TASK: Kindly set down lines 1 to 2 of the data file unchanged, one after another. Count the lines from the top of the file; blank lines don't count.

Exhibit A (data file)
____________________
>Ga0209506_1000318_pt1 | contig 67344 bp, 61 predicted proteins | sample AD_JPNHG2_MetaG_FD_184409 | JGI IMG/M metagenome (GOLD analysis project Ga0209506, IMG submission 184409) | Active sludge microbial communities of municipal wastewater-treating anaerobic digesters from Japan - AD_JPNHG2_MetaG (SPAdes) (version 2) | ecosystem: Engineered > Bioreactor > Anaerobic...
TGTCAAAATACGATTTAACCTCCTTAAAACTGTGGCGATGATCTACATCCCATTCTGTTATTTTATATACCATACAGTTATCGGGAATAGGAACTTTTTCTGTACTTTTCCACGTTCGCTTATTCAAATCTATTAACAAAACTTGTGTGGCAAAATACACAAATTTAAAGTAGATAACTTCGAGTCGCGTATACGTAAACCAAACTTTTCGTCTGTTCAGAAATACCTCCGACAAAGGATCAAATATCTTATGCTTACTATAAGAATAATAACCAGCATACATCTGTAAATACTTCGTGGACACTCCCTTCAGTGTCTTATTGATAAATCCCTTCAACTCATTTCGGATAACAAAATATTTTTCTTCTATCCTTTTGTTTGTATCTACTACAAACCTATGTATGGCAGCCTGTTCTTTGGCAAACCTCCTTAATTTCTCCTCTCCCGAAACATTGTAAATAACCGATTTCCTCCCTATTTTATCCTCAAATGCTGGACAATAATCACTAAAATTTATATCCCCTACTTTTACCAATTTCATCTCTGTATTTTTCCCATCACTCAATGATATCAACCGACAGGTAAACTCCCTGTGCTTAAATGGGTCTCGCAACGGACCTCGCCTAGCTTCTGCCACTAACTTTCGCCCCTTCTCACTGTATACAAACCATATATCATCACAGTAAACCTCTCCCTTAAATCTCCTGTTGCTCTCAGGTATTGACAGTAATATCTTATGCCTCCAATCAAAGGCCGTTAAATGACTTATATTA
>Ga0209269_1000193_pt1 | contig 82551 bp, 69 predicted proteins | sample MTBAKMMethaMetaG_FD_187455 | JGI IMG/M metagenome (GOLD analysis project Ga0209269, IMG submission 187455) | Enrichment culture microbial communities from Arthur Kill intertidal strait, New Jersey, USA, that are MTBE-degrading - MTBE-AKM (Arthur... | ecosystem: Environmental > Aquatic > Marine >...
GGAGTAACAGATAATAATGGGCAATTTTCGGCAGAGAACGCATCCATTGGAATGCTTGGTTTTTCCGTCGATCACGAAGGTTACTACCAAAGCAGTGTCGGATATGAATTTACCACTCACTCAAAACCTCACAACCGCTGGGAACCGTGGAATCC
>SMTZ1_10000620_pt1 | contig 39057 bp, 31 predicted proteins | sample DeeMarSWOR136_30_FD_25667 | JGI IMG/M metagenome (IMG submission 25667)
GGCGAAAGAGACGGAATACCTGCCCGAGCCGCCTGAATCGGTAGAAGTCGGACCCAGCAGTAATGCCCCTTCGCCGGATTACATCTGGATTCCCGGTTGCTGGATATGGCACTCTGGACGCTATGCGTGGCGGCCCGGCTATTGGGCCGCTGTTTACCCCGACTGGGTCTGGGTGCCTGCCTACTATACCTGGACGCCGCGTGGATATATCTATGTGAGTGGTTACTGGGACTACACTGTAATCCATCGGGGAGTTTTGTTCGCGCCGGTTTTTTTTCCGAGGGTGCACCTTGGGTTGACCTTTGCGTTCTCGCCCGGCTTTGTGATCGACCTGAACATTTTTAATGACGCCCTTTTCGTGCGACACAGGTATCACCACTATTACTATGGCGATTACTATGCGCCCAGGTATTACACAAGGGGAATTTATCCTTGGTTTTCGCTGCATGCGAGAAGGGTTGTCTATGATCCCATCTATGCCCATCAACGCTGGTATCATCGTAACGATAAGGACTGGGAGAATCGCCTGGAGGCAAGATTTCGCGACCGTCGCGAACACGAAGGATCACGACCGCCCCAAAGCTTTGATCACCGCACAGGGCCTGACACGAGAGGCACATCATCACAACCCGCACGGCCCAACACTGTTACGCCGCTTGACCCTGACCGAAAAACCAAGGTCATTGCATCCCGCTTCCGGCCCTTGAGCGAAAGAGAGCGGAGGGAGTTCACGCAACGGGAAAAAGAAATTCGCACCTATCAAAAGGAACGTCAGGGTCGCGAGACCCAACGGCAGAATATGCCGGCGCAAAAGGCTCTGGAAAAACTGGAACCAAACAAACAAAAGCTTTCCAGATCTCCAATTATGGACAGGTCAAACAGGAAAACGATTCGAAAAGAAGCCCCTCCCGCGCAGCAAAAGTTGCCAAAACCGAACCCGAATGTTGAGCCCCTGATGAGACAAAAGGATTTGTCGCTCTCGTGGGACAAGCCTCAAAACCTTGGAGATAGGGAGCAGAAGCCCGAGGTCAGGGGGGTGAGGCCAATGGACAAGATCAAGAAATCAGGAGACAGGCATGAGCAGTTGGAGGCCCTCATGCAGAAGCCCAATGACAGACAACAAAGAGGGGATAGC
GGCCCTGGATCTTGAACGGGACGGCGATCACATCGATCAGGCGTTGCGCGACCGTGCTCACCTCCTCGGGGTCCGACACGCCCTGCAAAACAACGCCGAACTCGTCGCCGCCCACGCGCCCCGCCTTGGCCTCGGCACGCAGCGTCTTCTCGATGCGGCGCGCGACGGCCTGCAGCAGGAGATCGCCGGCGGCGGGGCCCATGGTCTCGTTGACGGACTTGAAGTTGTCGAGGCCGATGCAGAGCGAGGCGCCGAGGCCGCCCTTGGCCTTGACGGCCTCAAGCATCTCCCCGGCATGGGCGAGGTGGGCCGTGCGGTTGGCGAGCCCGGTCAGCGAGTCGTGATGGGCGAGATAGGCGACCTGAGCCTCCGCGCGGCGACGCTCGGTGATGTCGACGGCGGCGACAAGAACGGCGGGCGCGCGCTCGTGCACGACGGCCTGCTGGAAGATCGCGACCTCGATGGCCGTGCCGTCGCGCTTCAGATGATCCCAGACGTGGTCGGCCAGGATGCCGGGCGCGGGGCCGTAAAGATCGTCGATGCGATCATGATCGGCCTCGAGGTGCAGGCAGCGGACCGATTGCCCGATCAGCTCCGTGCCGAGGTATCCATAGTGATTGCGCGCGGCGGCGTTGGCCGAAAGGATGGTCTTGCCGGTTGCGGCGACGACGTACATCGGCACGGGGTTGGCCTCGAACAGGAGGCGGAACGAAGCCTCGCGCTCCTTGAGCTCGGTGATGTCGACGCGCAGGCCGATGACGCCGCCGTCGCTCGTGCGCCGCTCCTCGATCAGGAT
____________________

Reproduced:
>Ga0209506_1000318_pt1 | contig 67344 bp, 61 predicted proteins | sample AD_JPNHG2_MetaG_FD_184409 | JGI IMG/M metagenome (GOLD analysis project Ga0209506, IMG submission 184409) | Active sludge microbial communities of municipal wastewater-treating anaerobic digesters from Japan - AD_JPNHG2_MetaG (SPAdes) (version 2) | ecosystem: Engineered > Bioreactor > Anaerobic...
TGTCAAAATACGATTTAACCTCCTTAAAACTGTGGCGATGATCTACATCCCATTCTGTTATTTTATATACCATACAGTTATCGGGAATAGGAACTTTTTCTGTACTTTTCCACGTTCGCTTATTCAAATCTATTAACAAAACTTGTGTGGCAAAATACACAAATTTAAAGTAGATAACTTCGAGTCGCGTATACGTAAACCAAACTTTTCGTCTGTTCAGAAATACCTCCGACAAAGGATCAAATATCTTATGCTTACTATAAGAATAATAACCAGCATACATCTGTAAATACTTCGTGGACACTCCCTTCAGTGTCTTATTGATAAATCCCTTCAACTCATTTCGGATAACAAAATATTTTTCTTCTATCCTTTTGTTTGTATCTACTACAAACCTATGTATGGCAGCCTGTTCTTTGGCAAACCTCCTTAATTTCTCCTCTCCCGAAACATTGTAAATAACCGATTTCCTCCCTATTTTATCCTCAAATGCTGGACAATAATCACTAAAATTTATATCCCCTACTTTTACCAATTTCATCTCTGTATTTTTCCCATCACTCAATGATATCAACCGACAGGTAAACTCCCTGTGCTTAAATGGGTCTCGCAACGGACCTCGCCTAGCTTCTGCCACTAACTTTCGCCCCTTCTCACTGTATACAAACCATATATCATCACAGTAAACCTCTCCCTTAAATCTCCTGTTGCTCTCAGGTATTGACAGTAATATCTTATGCCTCCAATCAAAGGCCGTTAAATGACTTATATTA